In Detroit, GOP chair says hate speech ‘not welcome’
Detroit — National Republican Committee chairwoman Ronna Romney McDaniel on Monday denounced violence that erupted during a white nationalist rally in Virginia over the weekend, saying “it’s unacceptable” and “not welcome” in the Republican Party.
McDaniel made the remarks in advance of a planned roundtable discussion in Detroit with several dozen area business leaders, clergy and representatives of community groups.
The weekend rally in Charlottesville was held by those opposing a plan to remove a statue of Confederate Gen. Robert E. Lee. The event erupted into chaos, prompting the governor to declare a state of emergency and turned deadly as a driver plowed into the crowd.
“As chairman of the Republican Party I want to be perfectly clear that white supremacy, neo-Nazi, KKK and hate speech and bigotry is not welcome and does not have a home in the Republican Party,” said McDaniel, who extended thoughts and prayers to the victims.
National Republican Committee chairwoman Ronna Romney McDaniel denounces the actions of white supremacists over the weekend. She appeared in Detroit Monday with Ron Weiser, Michigan Republican Party chairman. David Guralnick, The Detroit News
“We are going to continue conversations and engage in a dialogue that helps us move forward, because what we saw this weekend shows that we need more work done in moving forward and ... uniting this country,” she added, prior to the closed-door session at the party offices on Livernois.
“This office symbolizes to me the conversation we need to have across this country as to how do we break down these walls of racism and bigotry that clearly still exist. By being a Republican office in Detroit for four years that never shuts its doors, we are committed to continuing to fight for ways that we can move beyond our hateful past and create a brighter future of unity across the country.”
McDaniel, who was elected RNC chair in January, also defended President Donald Trump’s early response to the tragedy, which earned him criticism from Democrats and Republicans after he blamed bigotry on “many sides.”
Trump, she said, has come out against “bigotry and racism and hate in all its forms” and today, she believes he’ll go even further.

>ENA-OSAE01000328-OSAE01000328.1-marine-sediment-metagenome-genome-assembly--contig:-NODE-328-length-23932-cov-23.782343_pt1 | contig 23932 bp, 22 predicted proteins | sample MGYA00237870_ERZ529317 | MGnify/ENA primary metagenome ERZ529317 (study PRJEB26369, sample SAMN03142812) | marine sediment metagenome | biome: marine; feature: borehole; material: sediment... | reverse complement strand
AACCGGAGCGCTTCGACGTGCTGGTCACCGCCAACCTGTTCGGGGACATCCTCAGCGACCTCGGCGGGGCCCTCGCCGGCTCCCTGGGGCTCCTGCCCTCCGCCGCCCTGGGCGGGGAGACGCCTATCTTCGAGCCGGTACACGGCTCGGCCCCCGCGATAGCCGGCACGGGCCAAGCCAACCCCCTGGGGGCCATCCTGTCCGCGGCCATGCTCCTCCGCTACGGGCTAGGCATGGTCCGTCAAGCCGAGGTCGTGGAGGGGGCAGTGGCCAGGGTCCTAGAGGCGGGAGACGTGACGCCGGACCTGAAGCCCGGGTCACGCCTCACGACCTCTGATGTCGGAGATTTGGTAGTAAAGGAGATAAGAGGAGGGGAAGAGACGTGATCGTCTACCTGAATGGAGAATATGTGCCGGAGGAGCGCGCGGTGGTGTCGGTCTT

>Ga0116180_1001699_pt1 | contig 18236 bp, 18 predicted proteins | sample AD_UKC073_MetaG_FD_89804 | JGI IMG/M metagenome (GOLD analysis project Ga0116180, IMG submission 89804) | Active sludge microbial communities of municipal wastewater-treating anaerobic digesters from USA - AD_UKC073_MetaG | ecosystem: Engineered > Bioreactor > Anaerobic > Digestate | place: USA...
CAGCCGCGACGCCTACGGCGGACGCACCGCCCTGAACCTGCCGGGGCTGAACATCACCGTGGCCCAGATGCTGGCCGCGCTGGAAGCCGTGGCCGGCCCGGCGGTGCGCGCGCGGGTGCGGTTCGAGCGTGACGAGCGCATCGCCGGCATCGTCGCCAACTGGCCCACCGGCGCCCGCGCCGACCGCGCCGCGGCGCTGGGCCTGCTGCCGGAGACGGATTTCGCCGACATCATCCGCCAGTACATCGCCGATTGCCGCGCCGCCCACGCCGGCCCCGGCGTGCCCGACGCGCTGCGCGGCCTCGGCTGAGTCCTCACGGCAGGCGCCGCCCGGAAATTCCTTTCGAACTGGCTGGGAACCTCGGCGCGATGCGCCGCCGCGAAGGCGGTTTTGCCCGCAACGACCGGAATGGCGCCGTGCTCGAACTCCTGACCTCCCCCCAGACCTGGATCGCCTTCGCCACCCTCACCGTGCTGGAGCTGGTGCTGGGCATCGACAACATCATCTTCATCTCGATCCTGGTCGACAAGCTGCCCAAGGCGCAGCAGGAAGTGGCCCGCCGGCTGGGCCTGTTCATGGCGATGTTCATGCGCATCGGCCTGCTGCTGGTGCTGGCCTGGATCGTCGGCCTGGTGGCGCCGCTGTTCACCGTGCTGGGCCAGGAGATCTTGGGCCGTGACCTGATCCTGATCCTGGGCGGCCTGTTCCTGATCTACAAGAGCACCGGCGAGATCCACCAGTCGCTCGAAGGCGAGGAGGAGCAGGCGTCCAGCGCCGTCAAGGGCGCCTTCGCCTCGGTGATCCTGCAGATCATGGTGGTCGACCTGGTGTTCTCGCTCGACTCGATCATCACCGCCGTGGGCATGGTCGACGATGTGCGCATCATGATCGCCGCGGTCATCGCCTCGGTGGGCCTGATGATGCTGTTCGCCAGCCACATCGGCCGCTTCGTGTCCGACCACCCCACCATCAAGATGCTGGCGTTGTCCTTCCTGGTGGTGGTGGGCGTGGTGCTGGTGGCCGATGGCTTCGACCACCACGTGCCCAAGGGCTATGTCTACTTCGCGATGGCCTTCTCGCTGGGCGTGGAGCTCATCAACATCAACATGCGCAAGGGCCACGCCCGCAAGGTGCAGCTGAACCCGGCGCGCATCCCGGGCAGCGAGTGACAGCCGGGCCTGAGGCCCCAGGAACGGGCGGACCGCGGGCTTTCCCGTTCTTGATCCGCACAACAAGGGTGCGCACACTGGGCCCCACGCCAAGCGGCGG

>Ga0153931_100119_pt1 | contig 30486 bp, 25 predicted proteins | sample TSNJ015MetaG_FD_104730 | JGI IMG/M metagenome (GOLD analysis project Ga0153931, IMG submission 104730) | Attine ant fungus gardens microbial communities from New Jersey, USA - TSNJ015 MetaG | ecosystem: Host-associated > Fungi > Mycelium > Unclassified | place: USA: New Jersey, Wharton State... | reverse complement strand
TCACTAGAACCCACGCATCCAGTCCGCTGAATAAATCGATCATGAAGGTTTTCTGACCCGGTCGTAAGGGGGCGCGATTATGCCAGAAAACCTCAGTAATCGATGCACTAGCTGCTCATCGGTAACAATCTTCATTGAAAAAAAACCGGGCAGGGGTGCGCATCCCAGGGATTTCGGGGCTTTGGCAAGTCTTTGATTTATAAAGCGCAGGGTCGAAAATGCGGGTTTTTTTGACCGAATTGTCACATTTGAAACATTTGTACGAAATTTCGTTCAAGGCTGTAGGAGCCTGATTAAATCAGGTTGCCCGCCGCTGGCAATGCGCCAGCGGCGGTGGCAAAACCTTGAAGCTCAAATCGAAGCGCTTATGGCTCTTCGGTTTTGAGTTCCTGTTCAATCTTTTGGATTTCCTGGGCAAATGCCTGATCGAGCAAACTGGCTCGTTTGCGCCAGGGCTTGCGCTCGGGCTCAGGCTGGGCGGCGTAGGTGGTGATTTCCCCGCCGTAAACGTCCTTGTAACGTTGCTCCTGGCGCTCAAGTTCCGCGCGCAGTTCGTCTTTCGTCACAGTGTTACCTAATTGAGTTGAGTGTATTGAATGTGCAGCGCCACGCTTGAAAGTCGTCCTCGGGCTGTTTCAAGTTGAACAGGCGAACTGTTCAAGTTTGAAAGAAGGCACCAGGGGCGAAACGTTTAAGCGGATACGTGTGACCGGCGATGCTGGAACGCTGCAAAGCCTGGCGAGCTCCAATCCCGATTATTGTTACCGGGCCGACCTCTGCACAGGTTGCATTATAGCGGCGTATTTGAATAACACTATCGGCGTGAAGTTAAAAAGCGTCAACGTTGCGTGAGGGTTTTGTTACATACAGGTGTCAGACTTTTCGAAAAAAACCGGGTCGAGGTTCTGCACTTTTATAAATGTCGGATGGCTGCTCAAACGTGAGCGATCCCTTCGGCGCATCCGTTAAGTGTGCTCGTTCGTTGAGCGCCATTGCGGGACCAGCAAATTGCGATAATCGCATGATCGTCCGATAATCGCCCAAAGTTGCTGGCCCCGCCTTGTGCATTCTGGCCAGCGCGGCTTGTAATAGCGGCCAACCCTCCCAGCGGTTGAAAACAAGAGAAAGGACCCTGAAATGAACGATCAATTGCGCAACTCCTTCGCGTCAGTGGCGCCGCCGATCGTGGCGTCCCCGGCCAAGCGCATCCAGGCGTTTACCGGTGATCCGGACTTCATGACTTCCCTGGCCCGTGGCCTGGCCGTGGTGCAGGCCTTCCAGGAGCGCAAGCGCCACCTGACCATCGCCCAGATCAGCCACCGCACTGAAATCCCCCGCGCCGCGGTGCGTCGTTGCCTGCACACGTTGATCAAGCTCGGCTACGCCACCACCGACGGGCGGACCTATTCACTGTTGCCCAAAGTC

“All of our leaders have to do that across party lines,” she said. “This isn’t a partisan issue, this is an American issue.”
Michigan Republican Party Chairman Ron Weiser, who co-hosted Monday’s roundtable, added the extremists “do not speak for me or the Republican Party.”
“Together we can fight against racism and hatred and talk to each other about what matters,” he said. “If we do that, then we honor the best of America.”
Facing backlash over his initial reaction, Trump condemned hate groups as “repugnant” and declared “racism is evil” in remarks delivered Monday at the White House.
Michigan Democratic Party Chair Brandon Dillon contends Trump’s delay in addressing the tragedy and his initial suggestion that both sides have some culpability has “emboldened” the groups. The public comments offered Monday by the president didn’t rectify it, Dillon said.
“He gave a very boilerplate statement denouncing racism and saying that these groups are bad, which is something that obviously is the minimum bar for anybody holding elected office,” he said.
“It’s a tragedy what happened in Charlottesville. Unfortunately, I think we are going to see more and more of this as these Nazis and others are emboldened because the president of the United States and others won’t take them on,” Dillon said. “We have to confront this head-on. Any equivocation in denouncing these kind of people is un-American and not sharing the values this country stands for.”
Monday’s roundtable is the fourth held at the Detroit GOP office over the last year. Past sessions have featured Lt. Gov. Brian Calley and Donald Trump Jr., among others, officials said.
The private discussion was expected to cover education, criminal justice reform, jobs and the economy.
“For far too long, Democrats have taken urban centers for granted and truthfully Republicans have not been reaching out to the extent we should,” Weiser said in his brief opening remarks. “We are trying to change that.”
Dillon countered that not only does the Democratic Party reach out and have grassroots organizers in Detroit, they also have elected Democratic officials who are always working with their constituents.
“Is everything perfect? Absolutely not. But the idea that somehow Republicans are better served to address issues of urban centers is preposterous on its face,” said Dillon.
McDaniel on Monday touted Trump’s efforts to improve economic policies to benefit the country’s urban areas. She said consumer confidence is up as is the job rate and touted the presidents tax reform plans.
She also stood behind Trump’s response to North Korea’s nuclear program and said he has demonstrated that he will not tolerate an attack on the United States, including a territory such as Guam.